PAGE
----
With January being National Glaucoma Awareness Month, now is a good time for adults of all ages to review their risk factors for this all-too-common eye disease. Specifically, glaucoma refers to a group of eye diseases that can result in permanent vision loss due to excessive pressure built up along the optic nerve.
Unfortunately, glaucoma is the leading cause of blindness and is asymptomatic, meaning by the time most people realize there’s a problem, it’s too late and permanent vision loss has already occurred.
What many people don’t know is that family history can play a major role in a person’s likelihood of developing this disease.
Family History as a Glaucoma Risk Factor
While literally everybody has at least some risk of developing glaucoma, there are numerous risk factors that can drastically increase a person’s chances. Some common risk factors, for example, include being over the age of 60, being African American, and having suffered from an eye injury in the past.
Furthermore, you have a significantly higher risk of glaucoma runs in your family. In fact, studies have suggested that in about 50% of diagnosed cases, glaucoma is hereditary. This is especially true among those whose siblings have developed the disease, making you ten times more likely to suffer from glaucoma at some point in your life if your brother or sister has been diagnosed. Still, regardless of your relation, any blood relative who develops glaucoma means an increased risk for you.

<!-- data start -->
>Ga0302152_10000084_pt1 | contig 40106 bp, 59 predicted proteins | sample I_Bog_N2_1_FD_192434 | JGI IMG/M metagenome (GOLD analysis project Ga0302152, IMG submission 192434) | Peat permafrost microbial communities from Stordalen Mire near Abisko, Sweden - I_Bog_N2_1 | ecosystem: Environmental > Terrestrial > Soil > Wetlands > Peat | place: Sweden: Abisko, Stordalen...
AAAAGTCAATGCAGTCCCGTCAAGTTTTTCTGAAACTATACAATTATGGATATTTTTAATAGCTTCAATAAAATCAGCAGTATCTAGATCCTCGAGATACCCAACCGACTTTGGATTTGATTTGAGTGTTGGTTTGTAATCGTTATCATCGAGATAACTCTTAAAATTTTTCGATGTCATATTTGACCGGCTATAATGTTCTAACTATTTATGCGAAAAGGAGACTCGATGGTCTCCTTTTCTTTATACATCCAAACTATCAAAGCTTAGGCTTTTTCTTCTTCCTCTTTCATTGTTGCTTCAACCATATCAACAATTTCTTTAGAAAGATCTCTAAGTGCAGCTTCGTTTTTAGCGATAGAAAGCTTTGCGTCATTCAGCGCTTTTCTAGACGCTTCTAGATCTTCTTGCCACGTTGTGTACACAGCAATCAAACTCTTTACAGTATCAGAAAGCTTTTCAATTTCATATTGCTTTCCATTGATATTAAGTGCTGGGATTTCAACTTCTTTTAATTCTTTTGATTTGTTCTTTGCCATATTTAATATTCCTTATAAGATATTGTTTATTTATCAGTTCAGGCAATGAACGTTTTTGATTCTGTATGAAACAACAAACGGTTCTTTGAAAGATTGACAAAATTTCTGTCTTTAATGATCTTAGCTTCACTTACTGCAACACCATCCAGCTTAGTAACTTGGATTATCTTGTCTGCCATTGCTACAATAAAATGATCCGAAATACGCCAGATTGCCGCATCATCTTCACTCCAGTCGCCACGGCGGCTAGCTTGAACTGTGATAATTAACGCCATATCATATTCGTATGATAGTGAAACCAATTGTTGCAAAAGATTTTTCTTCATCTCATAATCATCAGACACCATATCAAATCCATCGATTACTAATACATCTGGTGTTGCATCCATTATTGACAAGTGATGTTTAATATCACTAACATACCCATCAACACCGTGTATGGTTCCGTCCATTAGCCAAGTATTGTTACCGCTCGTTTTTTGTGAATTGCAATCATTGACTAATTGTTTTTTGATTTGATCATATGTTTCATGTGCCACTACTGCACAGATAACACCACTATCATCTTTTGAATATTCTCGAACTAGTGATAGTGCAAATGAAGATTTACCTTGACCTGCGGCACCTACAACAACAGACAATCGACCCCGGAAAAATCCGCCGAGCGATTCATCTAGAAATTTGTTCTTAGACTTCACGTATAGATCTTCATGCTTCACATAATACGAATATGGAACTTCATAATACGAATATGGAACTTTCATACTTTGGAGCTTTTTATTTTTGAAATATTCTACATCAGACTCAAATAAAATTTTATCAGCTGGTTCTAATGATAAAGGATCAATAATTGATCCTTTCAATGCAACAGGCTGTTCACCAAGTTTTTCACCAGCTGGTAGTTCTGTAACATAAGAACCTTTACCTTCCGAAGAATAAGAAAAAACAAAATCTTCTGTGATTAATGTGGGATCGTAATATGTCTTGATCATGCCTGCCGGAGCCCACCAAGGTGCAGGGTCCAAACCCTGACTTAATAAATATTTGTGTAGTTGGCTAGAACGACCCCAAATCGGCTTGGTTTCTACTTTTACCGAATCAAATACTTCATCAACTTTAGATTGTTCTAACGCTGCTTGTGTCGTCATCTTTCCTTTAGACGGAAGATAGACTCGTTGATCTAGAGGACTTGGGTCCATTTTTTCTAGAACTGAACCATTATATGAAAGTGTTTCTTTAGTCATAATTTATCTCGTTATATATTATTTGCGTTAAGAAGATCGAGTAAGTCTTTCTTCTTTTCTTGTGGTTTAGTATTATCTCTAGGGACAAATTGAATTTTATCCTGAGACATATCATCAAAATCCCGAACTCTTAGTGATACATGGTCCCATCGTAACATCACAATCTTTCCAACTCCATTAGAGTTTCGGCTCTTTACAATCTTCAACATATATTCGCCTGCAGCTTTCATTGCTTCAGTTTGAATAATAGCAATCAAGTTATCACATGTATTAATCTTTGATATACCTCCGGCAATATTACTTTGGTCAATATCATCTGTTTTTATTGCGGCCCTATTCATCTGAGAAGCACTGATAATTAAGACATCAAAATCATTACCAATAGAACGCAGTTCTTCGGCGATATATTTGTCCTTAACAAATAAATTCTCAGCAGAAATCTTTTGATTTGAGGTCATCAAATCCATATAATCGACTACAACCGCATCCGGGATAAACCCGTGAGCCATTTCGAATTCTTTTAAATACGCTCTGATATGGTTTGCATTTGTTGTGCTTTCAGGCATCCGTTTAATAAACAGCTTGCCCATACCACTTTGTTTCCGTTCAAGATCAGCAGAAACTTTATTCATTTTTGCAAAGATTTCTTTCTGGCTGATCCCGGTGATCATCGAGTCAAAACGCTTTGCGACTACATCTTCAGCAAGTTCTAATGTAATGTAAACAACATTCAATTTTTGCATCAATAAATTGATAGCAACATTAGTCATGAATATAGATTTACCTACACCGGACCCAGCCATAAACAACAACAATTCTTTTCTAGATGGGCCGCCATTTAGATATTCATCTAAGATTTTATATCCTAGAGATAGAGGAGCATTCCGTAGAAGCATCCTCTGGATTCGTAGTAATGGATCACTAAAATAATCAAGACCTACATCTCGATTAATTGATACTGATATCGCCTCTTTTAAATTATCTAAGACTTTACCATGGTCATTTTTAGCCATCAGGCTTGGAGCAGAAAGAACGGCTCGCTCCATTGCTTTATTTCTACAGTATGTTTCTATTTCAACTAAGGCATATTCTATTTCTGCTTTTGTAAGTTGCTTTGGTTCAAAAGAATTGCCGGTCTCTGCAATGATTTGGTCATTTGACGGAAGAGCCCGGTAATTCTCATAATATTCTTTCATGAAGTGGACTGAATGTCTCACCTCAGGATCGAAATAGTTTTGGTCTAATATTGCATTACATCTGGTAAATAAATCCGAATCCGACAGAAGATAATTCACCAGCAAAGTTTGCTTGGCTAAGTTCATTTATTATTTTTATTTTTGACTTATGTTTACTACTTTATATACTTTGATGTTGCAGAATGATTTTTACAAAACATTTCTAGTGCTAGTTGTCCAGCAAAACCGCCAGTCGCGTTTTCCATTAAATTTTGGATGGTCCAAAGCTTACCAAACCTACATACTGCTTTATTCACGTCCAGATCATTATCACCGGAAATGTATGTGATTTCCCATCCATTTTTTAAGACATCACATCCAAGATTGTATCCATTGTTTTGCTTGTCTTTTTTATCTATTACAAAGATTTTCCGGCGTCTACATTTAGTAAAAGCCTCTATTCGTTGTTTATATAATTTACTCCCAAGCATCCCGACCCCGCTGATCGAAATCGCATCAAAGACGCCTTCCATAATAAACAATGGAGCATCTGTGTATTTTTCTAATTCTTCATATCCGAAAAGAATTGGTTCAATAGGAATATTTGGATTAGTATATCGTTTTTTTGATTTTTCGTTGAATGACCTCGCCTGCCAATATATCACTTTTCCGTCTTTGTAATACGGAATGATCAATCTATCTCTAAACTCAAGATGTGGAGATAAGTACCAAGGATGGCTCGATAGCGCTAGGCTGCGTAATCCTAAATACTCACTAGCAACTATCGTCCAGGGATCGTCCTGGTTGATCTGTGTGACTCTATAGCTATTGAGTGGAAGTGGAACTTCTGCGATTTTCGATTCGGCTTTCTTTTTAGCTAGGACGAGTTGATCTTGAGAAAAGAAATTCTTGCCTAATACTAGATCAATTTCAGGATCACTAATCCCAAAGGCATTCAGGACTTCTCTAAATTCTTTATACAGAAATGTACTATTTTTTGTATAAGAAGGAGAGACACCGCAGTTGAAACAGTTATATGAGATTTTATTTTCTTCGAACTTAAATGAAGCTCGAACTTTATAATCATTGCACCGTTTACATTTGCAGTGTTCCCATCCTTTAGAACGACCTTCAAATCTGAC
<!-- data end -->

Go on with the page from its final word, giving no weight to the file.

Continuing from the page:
Be Proactive in Protecting Yourself and Loved Ones
The good news is that there are plenty of ways to go about protecting yourself. First of all, be sure to see an eye doctor at least once every two years for a comprehensive eye health exam. As part of your exam, a doctor should be able to use a special tool to measure the amount of pressure in your eye and rule out a glaucoma diagnosis. Furthermore, if you notice any potential symptoms of glaucoma, such as sudden changes in vision, be sure to schedule an eye appointment right away.
Now is also a good time to remind your family members and loved ones to be screened for glaucoma regularly. This is especially important if you have recently been diagnosed, as their chances for a diagnosis will have increased nearly tenfold as a result. Many times, glaucoma goes undiagnosed simply because people don’t get screened for it often enough.
If it’s been more than two years since your last eye exam and glaucoma screening, schedule your appointment with an experienced eye care professional today. At Florida Eye Specialists, we have years of experience in the diagnosis, treatment, and management of this common eye disease and are here to help you protect your eye and vision health. Give our office a call at (904) 564-2020 to find out more about our practice or to request your appointment with us today!